SQL Server 2005 Part 1 Introduction

November 12, 2004

SQL Server 2000 will be soon reaching its five-year mark, which in terms of software life-cycle translates into fairly advanced maturity. While this is still far from retirement age, the name of its successor, SQL Server 2005, suggests that it might be time for you to start looking into what the new generation has to offer. The release of SQL Server 2005, originally introduced as Yukon, has already been postponed, but its current Beta 2 implementation (with several incremental Community Technical Previews expected before Beta 3 becomes available early next year) brings promise of a timely RTM stage (planned for summer next year). In this series of articles, we will look into functional highlights of the new incarnation of the Microsoft database management system, focusing on those that are likely to remain unchanged in the final product.

Improvements to the database engine, the details of which are not published by Microsoft, and the corresponding changes to the main infrastructure components are reflected by a substantial number of new features as well as enhancements to existing ones. The most relevant ones can be grouped into several categories, such as high availability and scalability, security, data management, administration and maintenance, and development.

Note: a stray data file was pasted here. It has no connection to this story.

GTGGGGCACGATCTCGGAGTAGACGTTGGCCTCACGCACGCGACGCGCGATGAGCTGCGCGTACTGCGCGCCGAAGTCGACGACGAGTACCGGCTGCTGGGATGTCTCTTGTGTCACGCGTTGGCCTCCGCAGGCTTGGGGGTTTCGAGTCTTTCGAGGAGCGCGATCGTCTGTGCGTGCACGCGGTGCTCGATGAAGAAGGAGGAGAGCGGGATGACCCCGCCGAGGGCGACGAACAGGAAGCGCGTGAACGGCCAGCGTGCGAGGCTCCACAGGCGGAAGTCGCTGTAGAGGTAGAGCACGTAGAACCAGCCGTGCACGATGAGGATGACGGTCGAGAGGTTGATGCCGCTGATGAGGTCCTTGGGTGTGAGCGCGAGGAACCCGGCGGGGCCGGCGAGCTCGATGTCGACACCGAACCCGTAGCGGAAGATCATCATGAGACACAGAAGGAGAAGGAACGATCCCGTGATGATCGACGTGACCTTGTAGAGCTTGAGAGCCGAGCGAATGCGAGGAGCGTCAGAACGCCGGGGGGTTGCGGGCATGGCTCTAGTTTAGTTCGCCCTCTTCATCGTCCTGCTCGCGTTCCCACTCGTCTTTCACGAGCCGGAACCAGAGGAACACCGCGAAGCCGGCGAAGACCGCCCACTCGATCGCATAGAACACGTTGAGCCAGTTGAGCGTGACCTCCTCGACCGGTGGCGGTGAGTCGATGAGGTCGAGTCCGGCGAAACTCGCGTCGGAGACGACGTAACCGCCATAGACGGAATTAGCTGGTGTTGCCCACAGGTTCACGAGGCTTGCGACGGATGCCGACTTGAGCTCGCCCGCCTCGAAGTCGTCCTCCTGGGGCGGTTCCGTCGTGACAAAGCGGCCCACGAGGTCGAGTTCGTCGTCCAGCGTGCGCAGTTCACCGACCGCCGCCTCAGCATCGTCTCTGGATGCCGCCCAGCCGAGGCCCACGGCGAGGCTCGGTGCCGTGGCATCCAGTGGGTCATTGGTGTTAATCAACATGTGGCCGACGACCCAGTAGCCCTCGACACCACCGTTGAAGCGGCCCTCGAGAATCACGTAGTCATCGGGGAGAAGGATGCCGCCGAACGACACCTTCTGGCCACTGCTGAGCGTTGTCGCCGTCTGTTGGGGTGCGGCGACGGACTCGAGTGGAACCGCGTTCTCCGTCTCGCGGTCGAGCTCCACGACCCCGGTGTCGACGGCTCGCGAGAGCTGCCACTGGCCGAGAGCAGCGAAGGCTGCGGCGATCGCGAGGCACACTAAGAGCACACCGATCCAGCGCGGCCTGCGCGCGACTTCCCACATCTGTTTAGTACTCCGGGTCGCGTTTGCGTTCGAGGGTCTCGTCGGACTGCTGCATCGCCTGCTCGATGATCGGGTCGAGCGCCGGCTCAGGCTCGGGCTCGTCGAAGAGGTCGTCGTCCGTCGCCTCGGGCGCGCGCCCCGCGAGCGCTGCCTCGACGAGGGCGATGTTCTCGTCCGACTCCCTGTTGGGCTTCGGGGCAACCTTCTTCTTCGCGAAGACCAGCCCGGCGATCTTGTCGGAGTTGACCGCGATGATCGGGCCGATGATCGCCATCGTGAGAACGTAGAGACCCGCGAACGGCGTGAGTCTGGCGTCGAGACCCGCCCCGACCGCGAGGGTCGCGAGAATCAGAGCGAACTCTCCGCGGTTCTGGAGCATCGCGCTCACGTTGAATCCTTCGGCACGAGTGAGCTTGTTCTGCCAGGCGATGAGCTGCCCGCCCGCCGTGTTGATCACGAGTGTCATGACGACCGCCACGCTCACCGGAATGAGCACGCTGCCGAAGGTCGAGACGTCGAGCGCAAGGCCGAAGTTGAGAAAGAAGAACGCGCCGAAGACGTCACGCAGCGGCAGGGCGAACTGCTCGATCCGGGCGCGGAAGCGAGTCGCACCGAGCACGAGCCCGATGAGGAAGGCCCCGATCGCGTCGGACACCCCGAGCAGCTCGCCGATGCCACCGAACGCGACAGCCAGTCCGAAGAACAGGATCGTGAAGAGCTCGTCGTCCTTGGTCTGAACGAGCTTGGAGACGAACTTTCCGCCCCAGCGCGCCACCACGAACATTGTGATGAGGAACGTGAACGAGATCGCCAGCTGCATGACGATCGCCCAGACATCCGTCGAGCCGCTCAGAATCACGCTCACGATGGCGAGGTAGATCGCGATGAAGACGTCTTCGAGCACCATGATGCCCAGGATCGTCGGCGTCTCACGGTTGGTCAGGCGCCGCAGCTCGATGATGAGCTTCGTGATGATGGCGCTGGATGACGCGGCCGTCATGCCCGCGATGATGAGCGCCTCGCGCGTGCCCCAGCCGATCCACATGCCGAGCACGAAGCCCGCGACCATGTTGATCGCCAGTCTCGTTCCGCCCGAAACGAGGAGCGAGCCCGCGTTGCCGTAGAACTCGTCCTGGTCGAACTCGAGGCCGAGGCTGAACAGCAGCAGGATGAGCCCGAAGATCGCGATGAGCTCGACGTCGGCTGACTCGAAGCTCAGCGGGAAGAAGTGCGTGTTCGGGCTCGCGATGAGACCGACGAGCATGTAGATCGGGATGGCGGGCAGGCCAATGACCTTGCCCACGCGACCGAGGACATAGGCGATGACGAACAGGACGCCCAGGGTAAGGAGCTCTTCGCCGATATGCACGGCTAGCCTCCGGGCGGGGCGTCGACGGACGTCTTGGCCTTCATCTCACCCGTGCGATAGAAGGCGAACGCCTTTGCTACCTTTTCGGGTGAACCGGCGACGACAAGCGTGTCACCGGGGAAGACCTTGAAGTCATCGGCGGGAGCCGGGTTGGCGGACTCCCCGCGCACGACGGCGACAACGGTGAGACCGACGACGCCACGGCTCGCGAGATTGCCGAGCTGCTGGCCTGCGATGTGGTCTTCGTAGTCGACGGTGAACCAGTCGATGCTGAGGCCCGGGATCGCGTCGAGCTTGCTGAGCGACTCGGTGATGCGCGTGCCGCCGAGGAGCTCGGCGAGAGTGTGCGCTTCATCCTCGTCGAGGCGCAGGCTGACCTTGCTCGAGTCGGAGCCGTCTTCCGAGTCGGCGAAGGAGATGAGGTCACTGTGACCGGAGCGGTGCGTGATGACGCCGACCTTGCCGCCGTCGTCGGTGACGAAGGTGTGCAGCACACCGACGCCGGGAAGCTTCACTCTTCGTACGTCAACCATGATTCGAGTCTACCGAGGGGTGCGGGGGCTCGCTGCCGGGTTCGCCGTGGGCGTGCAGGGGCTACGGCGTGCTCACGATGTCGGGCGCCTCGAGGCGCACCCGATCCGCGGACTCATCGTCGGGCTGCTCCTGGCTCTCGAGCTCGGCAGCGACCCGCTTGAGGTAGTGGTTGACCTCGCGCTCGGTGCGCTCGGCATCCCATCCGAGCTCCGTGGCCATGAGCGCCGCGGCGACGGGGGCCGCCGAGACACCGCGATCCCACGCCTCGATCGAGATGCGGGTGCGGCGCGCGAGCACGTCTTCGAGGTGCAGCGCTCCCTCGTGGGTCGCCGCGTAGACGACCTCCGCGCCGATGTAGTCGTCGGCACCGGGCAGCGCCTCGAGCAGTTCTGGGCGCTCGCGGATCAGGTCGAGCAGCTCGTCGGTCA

The demand for high availability is becoming increasingly common and is no longer limited to major corporate and governmental clients. This results not only from a growing level of customer expectations, but also from the new political climate associated with more stringent legislative and regulatory requirements, in which disaster recovery and business continuity are more relevant then ever. However, businesses are also, at the same time, extremely interested in keeping their costs to a minimum. Microsoft tries to address these expectations by implementing scalability enhancements, which ensure that SQL Server can perform equally well in environments of any size, and by the introduction of several versions of SQL Server 2005 (geared towards more specialized needs) such as:

  • SQL Server Standard Edition - offering the most diverse set of features and intended for the majority of clients.
  • SQL Server 2005 Express Edition - serving as the replacement for Microsoft Data Engine (MSDE) and available for download from the Microsoft Dowload Center. Like its predecessor, it was designed with developers in mind, however, unlike the previous version, it also includes a Web based management interface.
  • SQL Server 2005 Mobile Edition - as a successor to SQL Server 2000 Windows CE Edition, it is intended for Windows mobile-based devices, such as Tablet PCs, Pocket PCs, and Smartphones







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